Bat Droppings | Our Town | Chicago Reader

Bat Droppings 

You think it's easy being a superhero?

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Holy Has-Been! The line snaking up to the small stage featuring Adam West and Burt Ward, TV's erstwhile dynamic duo, required at least an hour's worth of patience. The two sat silently in full superhero regalia signing and smiling, but barely acknowledging the masses.

West and Ward were in town chaperoning for the Batmobile--with its orange trimmings and rear brake parachutes--which was the center attraction for a few hours last Sunday at the World of Wheels exposition at McCormick Place.

"Hey Batman!" yelled a man in his 40s; he leaned over the railing and pointed a camera at the Caped Crusader.

West turned and was blinded by an explosion of light. The man laughed and laughed, and West tried to recover by adjusting his costume's cowl, this one stitched together from a silky blue cloth unlike the sturdier plastic one he used to wear on Batman.

The cavernous showroom was loud, smoky, and packed with exhibits of funny cars, minicars, and muscle cars; there was even a Corvette display, where restored models went for as much as $100,000. An antique Ford with suicide doors featured an engine plated in 24-karat gold. In fact, the Batmobile was a real heap of junk compared to almost anything else at the show, including the souped-up Escort from Aurora.

"Hey Robin, show us your spare tire," a guy wearing a Metallica sweatshirt shouted at the now middle-aged Boy Wonder. Ward's costume, with its parrot colors and tiny yellow cape, and no tights, was a lot less helpful in hiding the indignities of aging than West's, which covered him in Batman's long cape like a cocoon.

A constant parade passed before them. The little kids, who surely knew them only from DC Comics, were thrilled. They smiled, giggled, and clung to their parents as soon as West or Ward extended a hand. Only a handful of kids actually dared shake hands or touch the heroes. Most of the adults waiting in line, however, were old enough to remember the campy adventures of the two actors.

"Working on anything else?" asked a scraggly-haired young man. West smiled, signed, and immediately turned his attention to the little girl who was next in line.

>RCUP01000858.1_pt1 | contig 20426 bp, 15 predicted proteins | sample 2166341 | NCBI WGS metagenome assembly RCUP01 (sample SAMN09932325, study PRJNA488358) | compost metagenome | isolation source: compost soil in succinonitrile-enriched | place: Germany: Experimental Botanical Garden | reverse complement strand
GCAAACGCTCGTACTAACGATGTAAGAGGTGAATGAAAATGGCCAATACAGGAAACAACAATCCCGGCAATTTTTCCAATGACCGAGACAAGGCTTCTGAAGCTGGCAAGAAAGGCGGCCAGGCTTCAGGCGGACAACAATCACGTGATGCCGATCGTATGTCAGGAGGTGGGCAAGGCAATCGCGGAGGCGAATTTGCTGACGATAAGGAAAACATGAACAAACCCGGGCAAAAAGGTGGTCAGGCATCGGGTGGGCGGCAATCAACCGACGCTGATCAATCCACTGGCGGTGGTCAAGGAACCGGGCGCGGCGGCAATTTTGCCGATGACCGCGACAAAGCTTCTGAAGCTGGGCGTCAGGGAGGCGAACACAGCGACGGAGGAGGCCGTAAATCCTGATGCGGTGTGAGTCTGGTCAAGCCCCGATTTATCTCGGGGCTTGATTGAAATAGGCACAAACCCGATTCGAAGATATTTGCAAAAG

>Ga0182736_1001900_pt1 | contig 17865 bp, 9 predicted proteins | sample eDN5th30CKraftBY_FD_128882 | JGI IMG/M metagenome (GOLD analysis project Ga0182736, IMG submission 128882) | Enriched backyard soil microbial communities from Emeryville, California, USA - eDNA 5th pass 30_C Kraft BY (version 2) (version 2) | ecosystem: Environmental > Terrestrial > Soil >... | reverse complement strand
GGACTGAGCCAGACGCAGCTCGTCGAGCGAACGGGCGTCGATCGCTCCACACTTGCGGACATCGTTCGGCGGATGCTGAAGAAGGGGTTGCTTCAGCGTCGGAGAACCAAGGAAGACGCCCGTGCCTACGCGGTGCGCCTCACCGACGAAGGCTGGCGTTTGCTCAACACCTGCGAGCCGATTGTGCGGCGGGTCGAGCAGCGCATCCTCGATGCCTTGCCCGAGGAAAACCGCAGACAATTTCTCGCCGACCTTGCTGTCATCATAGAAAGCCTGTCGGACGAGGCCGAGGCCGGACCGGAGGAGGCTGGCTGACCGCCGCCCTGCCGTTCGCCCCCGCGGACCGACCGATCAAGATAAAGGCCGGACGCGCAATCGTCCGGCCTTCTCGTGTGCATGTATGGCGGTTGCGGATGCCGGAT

"I'm really disgusted," said a tall blond man with a small hoop in his ear at the end of the autograph line. "Look at this," he protested, pulling out his Batman and Robin paraphernalia.

"You know what they do? They make you pay for this shit," he said, pointing at a color reproduction of Ward from his TV days. "It's presigned." Indeed, the photo was prededicated and presigned except for the fresh magic marker lines that spelled "Scott."

"They just write your name, not even their own--it's not a real autograph," Scott complained. "'To my pal, Scott, from Burt Ward.' My ass. See this record?" he continued, pulling from his shoulder bag an original sound track from the TV show. "They wouldn't sign it either. Said they could only sign these official photos. What bullshit."

Most of the hundreds of fans in line suffered the same fate as Scott, but others got lucky. A tall, blond, and busty woman in her 40s, made even taller by a pair of red stiletto heels, was fawning over her two autographed Batman and Robin playing cards.

"I thought they couldn't sign anything but the official photos," somebody said to her.

The blond laughed, thrusting her bosom forward. "Honey, they'll sign anything I want. Think they're going to turn me down?" She and her husband, a paunchy cowboy in a silk jacket, laughed and walked away.

Back at the autographing session, Scott was aiming his camera at West and Ward. "I'm pissed off," he said. "But this is probably the last time these two will be out before the new Batman movie kills their careers." His flash went off, followed by a chorus of pops and camera clicks.

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